Umbilical lines are used extensively in the offshore oil and gas industry to convey control and production treatment fluids from the platform to the subsea wellhead. As we move into more marginal field developments and ever increasing water depths, the emphasis is increasingly on remote subsea production systems. Umbilicals are at the heart of the subsea production system. - Multiflex umbilical under test in NEL's dynamic flex-fatigue rig.
Typically, umbilicals have an expected service life of around 20 years. For platform operators, it is vital that umbilicals withstand the harsh environmental conditions to which they are subjected, in addition to the demanding requirements of carrying what are often highly aggressive control fluids. The umbilical is seen as one of the most critical components of the complex subsea system and is the life support for such systems.
The National Engineering Laboratory (NEL) (East Kilbride, UK) has been active for many years in the assessment of both static and dynamic umbilicals and has used its expertise to develop accelerated life testing techniques specifically aimed at verifying whether umbilical lines can deliver the performance demanded by operators. Testing, designed to evaluate thermoplastic lined umbilical hose chemical compatibility, effectively compresses the hose "aging" process into a shorter time period.
The test method involves subjecting hose samples to a cyclic pressure (typically 350 bar range) at elevated temperatures, while exposing them to the fluids that they will carry in service. These tests can run for several weeks or months, during which time the integrity of the hose liner (and if required the outer reinforcing layer) is monitored at regular intervals. Key mechanical properties of the hose material samples are measured periodically throughout the tests to determine whether any deterioration has occurred as a result of chemical attack or some other degradation mechanism. These mechanical tests are augmented by chemical analysis of the test fluids and scanning electron microscopy (SEM) examination of the materials to ascertain its condition and allow comparison with a reference sample.
NEL is regularly commissioned to carry out this type of testing by various operators, hose manufactures (such as Duco and Oceaneering Multiflex), and chemical suppliers. It is seen as a valuable tool which can predict how a particular umbilical/chemical combination will perform in service. It can be used for selecting products for use in a new installation or to evaluate the effects of change in chemicals in an umbilical already deployed in the field.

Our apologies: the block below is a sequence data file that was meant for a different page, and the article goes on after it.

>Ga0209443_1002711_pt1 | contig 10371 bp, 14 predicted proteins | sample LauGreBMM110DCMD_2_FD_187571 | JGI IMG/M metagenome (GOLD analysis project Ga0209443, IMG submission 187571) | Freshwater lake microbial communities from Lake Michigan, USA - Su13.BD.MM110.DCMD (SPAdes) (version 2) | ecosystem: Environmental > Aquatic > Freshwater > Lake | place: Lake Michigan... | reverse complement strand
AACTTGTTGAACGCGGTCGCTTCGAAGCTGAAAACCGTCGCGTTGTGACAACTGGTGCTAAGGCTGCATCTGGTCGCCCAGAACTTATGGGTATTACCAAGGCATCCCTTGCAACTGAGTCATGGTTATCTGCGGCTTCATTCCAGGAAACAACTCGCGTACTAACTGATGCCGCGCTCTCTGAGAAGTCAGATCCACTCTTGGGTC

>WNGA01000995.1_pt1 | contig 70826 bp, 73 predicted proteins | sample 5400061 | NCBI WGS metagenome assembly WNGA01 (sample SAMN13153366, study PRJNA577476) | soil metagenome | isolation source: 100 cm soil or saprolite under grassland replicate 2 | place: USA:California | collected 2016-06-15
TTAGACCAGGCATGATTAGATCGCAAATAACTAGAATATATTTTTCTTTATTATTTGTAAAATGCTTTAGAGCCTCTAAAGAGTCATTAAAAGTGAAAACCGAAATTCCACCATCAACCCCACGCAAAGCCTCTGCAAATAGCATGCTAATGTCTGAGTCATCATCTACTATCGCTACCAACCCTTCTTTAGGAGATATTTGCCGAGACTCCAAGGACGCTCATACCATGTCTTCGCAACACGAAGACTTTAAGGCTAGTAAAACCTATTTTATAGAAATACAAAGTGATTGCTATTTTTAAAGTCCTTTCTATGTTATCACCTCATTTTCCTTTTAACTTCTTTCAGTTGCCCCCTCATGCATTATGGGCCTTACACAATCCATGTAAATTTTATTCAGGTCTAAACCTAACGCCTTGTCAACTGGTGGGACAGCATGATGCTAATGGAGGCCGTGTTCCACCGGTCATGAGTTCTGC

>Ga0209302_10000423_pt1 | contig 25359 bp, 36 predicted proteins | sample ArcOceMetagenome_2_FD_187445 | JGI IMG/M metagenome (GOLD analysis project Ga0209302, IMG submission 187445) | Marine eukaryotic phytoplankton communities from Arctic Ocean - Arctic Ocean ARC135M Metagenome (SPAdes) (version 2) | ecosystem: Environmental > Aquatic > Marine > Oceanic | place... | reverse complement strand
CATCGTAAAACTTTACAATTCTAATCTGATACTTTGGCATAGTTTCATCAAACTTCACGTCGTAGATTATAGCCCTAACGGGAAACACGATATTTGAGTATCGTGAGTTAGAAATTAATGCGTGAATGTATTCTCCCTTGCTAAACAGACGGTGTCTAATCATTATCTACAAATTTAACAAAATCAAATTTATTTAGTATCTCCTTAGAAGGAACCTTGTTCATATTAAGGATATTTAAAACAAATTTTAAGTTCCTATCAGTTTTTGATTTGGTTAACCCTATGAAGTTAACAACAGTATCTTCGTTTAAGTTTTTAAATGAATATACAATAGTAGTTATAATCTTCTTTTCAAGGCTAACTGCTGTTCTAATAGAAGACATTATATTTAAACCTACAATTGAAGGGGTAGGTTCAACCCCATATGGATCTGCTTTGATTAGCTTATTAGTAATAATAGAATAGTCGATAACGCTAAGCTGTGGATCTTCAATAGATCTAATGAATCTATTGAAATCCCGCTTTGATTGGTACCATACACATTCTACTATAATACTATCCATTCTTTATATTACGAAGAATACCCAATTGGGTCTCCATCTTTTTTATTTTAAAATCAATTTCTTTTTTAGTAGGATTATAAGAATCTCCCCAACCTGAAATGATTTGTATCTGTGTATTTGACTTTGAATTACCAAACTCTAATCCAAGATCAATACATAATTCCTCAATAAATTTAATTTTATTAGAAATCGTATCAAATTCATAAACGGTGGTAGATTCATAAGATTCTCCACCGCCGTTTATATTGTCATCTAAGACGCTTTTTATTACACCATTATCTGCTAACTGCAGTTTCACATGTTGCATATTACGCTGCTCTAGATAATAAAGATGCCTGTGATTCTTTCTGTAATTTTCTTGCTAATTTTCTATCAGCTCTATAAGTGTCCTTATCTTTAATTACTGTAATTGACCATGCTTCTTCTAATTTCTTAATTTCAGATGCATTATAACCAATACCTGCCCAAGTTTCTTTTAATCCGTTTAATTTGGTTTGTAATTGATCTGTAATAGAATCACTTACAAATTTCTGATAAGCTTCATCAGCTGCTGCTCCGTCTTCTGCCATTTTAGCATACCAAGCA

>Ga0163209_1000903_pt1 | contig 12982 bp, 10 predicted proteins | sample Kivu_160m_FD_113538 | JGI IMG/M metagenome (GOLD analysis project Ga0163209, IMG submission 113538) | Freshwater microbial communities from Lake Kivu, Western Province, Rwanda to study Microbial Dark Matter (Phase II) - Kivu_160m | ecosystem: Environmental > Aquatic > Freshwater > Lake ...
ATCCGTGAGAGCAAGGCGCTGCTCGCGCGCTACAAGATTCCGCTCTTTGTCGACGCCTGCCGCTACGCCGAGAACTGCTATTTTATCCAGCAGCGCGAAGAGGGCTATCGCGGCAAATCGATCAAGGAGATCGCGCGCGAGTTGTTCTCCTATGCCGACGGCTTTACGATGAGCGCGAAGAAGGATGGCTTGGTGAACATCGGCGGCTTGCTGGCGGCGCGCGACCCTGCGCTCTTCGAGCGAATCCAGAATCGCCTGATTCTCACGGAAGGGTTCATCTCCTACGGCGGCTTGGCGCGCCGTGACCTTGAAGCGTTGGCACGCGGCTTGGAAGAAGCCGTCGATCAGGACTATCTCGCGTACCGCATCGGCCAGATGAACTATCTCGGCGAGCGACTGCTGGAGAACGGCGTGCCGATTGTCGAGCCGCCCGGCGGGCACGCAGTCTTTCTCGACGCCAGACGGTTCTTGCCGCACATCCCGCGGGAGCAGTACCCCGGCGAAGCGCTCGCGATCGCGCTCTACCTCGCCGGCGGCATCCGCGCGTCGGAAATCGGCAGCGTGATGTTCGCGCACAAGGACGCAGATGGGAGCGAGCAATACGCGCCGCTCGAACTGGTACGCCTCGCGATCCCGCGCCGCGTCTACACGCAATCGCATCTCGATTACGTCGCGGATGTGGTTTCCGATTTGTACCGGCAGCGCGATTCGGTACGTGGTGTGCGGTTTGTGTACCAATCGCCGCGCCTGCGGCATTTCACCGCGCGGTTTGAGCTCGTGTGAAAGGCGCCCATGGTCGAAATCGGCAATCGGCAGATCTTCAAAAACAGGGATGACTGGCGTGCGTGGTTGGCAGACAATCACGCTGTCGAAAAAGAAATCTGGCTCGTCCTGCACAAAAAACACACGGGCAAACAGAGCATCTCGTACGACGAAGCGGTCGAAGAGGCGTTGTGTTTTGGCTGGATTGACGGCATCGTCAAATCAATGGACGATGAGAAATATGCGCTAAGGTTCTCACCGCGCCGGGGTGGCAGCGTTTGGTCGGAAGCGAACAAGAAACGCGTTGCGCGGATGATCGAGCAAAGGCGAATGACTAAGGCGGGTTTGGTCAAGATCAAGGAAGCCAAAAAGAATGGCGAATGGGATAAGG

A further umbilicals research initiative has been established recently via the Postgraduate Training Partnership (PTP) which NEL runs in association with University of Strathclyde in Scotland. Under this scheme, a three-year research project on thermoplastic-lined umbilicals has been launched. This project will focus on evaluating the effect of the diffusion process between the fluid and hose liner upon the mechanical properties of the line material, validating the Arrhenius equation based on the fundamental process within the line material and ultimately developing an improved chemical compatibility test.
Flexing of lines
Chemical compatibility concerns, however, are only one of the many issues that confront the designers and operators of umbilical lines. Flexing of the lines, as we move to more dynamic applications as a result of deepwater developments, is at the root of another potential failure mode. Aware of this issue, NEL has developed the capability to perform full-scale dynamic flexural fatigue testing on umbilicals (or flexible risers) to assess their durability.
The test rig has the ability to apply reverse bending to an umbilical while simultaneously subjecting it to tensions of up to 500 kN (about 50 tons). This facility is currently being successfully used to evaluate the umbilicals destined for use in the Girassol development offshore West Africa.
The offshore oil and gas industry will continue to move into deeper waters. This will result in even greater demands of such a critical item as subsea umbilicals. A greater understanding of the principals involved as a result of pressure, temperature, chemical, and dynamic stresses will allow engineers to face the extensive challenge of designing and developing umbilical systems for ultra-deepwater applications to be found in new deepwater developments around the world. NEL's umbilicals test facilities include:
- Chemical compatibility
- Cyclic pressure system (up to 690 bar)
- Four 8,000-liter temperature controlled water tanks (tests up to 80° C)
- Two explosion rated ovens (tests up to 120° C)
- 44 separate pressure lines for individual test fluids
- Hazardous chemical handling facilities
- Material test facilities include tensile and hardness testers.
- Mechanical assessment
- Reverse bending Flex Fatigue Rig (tensions of up to 500 kN)
- Tensile testing (loads up to 30 MN)
- 160 sq meters "strong floor" for one-off test configurations (loads up to 10 MN).